An Andalusia at two speeds

What can be done with 95 million euros? Many things, including trying to open a leak – we'll see with what consequences – to Moncloa just eight months before the local and regional elections.

NewsEditor
NewsEditor
30 September 2022 Friday 09:34
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An Andalusia at two speeds

What can be done with 95 million euros? Many things, including trying to open a leak – we'll see with what consequences – to Moncloa just eight months before the local and regional elections. And, of course, provoke. "Man's attention span is limited and must be constantly spurred on by provocation," wrote Albert Camus. Judging by the reaction – in some cases critical; in others, aggressive – with which the Ministry of Finance or the Generalitat have received Juan Manuel Moreno Bonilla's announcement to abolish the wealth tax, there is no doubt that the President of the Board has placed himself in the center of the target: the political debate for a week, with constant episodes, revolves around the idea of ​​reducing taxes as a formula to quickly gain popular support. Some censor it; others praise it. Everyone talks about this matter.

The social costs of such a measure have surprisingly receded into the background. In political terms, the PP's strategy has achieved its objective: other autonomies are already beginning to emulate Andalusia, including Valencia, although with a different approach, and the Minister of Finance, María Jesús Montero, is finalizing a fiscal package that includes a new tax on large fortunes to dilute the tactics of the PP, which redoubles its fiscal war by now proposing to reduce VAT on basic products. Less taxes, more wood (populist).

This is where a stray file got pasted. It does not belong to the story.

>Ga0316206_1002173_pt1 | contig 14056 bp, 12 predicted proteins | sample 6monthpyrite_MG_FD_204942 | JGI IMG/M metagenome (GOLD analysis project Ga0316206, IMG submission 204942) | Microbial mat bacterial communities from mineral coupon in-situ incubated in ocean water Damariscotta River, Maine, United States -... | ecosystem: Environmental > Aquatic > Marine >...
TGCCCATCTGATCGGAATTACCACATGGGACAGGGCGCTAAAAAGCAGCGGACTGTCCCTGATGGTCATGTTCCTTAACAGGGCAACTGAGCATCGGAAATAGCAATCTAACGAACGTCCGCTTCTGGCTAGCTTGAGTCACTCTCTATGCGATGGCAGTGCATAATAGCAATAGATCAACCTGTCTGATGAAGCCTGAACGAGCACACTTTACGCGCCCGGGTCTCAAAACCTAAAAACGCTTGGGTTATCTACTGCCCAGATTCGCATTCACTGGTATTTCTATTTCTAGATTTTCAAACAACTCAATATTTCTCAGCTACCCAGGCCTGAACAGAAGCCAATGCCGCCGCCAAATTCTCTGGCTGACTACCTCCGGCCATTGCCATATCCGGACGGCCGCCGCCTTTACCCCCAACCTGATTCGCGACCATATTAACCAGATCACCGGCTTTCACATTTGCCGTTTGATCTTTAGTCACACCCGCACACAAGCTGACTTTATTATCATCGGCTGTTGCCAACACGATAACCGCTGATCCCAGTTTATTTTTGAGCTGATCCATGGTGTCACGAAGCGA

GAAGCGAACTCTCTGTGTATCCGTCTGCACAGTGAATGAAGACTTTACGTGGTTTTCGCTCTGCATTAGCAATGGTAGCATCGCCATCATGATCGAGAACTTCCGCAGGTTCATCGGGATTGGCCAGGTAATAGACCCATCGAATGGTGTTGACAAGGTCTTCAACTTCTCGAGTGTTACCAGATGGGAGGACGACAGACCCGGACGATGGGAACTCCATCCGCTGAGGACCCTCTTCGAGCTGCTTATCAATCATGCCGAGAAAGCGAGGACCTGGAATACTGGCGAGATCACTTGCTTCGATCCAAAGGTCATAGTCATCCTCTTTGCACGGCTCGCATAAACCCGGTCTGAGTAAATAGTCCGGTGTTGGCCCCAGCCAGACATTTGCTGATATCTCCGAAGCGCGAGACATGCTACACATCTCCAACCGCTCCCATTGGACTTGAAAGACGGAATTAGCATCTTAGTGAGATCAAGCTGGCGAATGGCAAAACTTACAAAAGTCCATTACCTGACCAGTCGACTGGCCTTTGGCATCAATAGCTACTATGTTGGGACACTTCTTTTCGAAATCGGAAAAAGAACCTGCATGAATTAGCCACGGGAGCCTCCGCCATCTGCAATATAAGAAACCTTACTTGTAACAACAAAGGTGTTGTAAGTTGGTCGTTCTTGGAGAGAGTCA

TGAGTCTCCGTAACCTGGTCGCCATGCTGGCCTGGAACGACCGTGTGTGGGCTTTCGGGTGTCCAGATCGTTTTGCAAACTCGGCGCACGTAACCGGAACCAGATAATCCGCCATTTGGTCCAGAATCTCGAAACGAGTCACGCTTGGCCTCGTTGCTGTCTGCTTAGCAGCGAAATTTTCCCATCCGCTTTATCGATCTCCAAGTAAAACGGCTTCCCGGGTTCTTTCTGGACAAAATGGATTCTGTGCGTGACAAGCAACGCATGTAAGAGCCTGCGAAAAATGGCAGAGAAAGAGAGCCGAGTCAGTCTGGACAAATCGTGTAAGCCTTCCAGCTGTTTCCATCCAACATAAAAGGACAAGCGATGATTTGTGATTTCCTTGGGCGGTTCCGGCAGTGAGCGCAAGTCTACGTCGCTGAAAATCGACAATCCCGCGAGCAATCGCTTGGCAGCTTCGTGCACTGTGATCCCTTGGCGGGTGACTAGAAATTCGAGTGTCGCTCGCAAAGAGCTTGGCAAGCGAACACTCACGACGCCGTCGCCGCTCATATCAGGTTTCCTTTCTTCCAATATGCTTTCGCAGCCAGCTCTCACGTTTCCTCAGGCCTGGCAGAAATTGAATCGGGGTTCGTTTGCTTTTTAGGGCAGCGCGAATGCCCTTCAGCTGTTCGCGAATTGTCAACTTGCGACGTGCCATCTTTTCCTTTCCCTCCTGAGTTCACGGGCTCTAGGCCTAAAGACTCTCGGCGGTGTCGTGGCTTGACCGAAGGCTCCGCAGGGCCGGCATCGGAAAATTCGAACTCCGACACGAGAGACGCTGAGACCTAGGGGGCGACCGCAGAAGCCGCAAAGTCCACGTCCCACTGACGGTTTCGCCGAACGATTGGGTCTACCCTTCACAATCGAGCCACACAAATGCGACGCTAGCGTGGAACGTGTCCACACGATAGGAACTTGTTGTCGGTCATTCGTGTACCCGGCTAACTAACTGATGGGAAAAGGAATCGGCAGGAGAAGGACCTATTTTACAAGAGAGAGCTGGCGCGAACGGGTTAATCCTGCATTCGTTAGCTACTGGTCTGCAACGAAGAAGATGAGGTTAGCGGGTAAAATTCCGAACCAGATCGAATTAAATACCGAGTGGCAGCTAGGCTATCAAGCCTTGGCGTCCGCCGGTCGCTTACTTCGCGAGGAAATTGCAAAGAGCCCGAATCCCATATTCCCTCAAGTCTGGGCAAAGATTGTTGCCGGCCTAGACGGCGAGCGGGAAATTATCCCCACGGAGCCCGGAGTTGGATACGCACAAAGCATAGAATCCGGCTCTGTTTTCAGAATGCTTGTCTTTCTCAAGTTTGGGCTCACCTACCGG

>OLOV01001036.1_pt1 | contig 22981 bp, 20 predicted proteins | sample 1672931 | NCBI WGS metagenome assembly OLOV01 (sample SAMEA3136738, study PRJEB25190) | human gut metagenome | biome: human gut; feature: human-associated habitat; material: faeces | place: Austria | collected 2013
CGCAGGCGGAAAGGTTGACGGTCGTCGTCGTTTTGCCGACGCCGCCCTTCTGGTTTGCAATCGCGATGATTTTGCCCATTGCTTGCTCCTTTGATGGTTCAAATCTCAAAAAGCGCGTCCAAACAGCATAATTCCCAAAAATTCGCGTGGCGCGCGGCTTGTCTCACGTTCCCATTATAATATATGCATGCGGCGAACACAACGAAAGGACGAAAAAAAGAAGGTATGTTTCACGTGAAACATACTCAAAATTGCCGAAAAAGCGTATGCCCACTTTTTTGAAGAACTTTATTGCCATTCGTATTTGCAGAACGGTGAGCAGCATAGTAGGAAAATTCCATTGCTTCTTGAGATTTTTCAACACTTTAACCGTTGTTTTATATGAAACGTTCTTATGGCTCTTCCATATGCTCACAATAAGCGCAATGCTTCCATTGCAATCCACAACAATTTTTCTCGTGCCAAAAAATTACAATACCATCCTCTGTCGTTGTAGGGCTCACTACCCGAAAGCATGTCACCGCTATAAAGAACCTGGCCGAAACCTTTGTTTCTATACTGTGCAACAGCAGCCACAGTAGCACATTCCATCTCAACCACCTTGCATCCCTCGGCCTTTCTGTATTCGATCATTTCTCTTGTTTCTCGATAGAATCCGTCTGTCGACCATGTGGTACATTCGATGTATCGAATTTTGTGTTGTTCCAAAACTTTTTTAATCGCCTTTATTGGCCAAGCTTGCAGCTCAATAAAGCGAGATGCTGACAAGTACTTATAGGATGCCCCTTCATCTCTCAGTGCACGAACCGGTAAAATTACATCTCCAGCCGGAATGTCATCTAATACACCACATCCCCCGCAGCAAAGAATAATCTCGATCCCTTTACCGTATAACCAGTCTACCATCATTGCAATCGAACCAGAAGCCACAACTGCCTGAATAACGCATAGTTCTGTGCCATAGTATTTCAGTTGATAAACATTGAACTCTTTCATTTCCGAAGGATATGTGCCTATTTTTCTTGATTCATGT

The move, marked by the electoral interest of the PP, is not without risks, however. Andalusia, in social and economic terms, is very far from Madrid. It lacks the capital effect, which is an undoubted monopoly. Its industrial concentration index is discreet. The size of their very small companies. And its public services and collective needs have nothing to do with those of other peninsular territories in terms of efficiency or investment. The sudden grandeur of San Telmo is more virtual than certain. In its favor it has the climate, the history and the supposed quality of life of the South –to really enjoy it it is necessary to have comfortable economic income–, but the tax haven that Moreno Bonilla portrays to the outside world does not yet exist. It doesn't even resemble the famous limbo of Catholic theology.

The opposition to the proposal of the president of the Board does not worry too much in the Quirinale. The PSOE and the parties to its left, electorally dwindling, have so far not been able to capitalize on the criticism against the tax cut in their favour. All the pressure comes from outside. And it contributes to strengthening San Telmo, which in the coming months will add more fuel to the fire that has just been lit by leading a territorial front in favor of water transfers due to the drought. The tone rises: the Board already qualifies Moncloa's response to its tax reduction as an "aggression against autonomy". His rhetoric emulates that of the independence movement: "We do not want a fiscal 155." Reality, said Oscar Wilde, imitates art.

This battle may degenerate – if it hasn't already – into a disturbing turf war. The general call for the great fortunes of Catalonia to move to the South places nationalism in an insurmountable contradiction – which forces it to censor (for others) the same concept of fiscal sovereignty that it defends (for itself) and annoys the Sánchez Executive , which since 19J, the date of the southern elections, has been trying to survive the perfect storm of the increase in mortgages, the rise in energy prices and the rise in inflation.